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patterns of ink

How fruitless to be ever thinking yet never embrace a thought... to have the power to believe and believe it's all for naught. I, too, have reckoned time and truth (content to wonder if not think) in metaphors and meaning and endless patterns of ink. Perhaps a few may find their way to the world where others live, sharing not just thoughts I've gathered but those I wish to give. Tom Kapanka

Monday, October 30, 2006

When Mom Walks Through
the TV Room
the Week Before Halloween

Turn it. This is scary.
I can tell by the music.
Why do you even watch these things?
Turn it. There’s got to be something else on.
Where’s that girl going? Oh, right.
She’s alone and opens a squeaky door.
Turn it. I don’t like this spooky music.
Watch. She’s going to get killed.
The dumb girl always does.
Turn it. Is she an extra or a star?
If she’s an extra, she’s dead.
What normal girl would even be there?
Turn it. You girls will never sleep.
She’s going down the stairs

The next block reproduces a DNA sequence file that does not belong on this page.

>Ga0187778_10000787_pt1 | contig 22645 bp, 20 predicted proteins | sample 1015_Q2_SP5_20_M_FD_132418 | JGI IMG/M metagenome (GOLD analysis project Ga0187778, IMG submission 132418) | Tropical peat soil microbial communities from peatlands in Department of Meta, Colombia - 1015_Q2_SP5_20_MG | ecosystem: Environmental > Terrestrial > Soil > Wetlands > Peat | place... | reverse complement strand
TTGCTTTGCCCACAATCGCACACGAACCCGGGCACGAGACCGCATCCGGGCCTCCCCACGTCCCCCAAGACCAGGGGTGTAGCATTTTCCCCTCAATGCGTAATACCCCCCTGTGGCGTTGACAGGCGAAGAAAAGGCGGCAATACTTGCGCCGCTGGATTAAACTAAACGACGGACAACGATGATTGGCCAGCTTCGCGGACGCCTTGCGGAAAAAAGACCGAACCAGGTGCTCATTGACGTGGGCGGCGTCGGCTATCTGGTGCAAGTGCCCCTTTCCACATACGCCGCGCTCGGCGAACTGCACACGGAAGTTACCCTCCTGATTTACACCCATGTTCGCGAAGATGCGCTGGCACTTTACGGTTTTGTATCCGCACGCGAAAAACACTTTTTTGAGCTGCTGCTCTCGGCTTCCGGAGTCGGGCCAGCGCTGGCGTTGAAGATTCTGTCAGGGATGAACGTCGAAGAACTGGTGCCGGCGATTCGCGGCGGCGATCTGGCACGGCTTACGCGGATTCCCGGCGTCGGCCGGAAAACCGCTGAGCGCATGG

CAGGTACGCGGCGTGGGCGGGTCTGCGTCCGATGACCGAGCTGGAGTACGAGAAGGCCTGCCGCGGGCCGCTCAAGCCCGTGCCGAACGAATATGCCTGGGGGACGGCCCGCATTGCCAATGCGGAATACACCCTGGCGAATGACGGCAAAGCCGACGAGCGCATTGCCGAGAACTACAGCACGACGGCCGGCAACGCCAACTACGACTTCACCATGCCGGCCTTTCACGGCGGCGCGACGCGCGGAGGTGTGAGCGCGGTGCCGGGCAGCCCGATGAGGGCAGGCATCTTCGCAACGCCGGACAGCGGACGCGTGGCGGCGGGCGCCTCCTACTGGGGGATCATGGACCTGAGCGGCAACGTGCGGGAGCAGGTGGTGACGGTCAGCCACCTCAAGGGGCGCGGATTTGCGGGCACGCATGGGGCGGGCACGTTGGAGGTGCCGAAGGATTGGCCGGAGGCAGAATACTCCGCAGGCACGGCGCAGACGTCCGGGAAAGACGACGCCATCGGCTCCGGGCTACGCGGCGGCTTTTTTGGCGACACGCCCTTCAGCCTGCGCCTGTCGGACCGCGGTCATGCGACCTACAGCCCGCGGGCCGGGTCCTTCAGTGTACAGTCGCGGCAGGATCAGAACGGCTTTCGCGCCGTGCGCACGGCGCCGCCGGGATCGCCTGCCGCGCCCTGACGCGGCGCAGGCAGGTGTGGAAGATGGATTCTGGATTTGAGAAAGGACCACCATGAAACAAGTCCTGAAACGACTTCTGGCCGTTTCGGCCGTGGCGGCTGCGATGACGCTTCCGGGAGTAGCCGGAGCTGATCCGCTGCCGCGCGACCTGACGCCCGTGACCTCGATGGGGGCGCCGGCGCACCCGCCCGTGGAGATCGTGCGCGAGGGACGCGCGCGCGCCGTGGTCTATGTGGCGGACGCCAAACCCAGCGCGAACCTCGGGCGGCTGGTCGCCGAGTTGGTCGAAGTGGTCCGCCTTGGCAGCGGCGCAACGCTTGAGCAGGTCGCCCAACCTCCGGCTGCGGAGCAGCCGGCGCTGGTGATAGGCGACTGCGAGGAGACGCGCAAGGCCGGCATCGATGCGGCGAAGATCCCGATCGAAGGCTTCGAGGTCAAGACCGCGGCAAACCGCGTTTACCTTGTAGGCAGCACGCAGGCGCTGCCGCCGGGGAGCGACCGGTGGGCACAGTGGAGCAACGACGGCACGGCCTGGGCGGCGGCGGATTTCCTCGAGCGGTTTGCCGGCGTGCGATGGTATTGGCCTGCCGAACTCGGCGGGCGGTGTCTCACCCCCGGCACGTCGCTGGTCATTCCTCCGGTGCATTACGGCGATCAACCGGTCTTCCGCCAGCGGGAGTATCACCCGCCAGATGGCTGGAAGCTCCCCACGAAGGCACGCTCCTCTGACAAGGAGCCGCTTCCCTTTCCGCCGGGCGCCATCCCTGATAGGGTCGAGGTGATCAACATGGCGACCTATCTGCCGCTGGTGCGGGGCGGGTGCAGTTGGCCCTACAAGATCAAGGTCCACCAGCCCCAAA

to a basement with no light. Right.
Turn it or you’ll be up all night.

Sunday, October 29, 2006

Little Lessons Learned

Back in the ‘90s (when we were living in Iowa), there used to be a line of very tiny dolls called Polly Pockets. Mattel still makes a 3-inch version, but they originally stood only one inch tall, and several of them “lived” inside a hinged doll-house case about the size of a bagel.

Our second daughter Kimberly (then five years old) had two different cases and ten of the little one-inch plastic dolls. One day, she was playing with them in the girls' upstairs room and then moved on to something else, leaving one of the houses open with five little figures inside.

Our little dog Corky found the open "house," chewed the little dolls, and spit them out on her bedspread. They weren’t completely destroyed—but close to it. They looked like tiny little extras from a model set for Night of the Living Dead.

When Kim found them, she cried and scolded her pup, but we assured her that Corky was just doing what dogs do and warned that she would simply have to be more careful to put her Polly Pockets away when she was finished with them.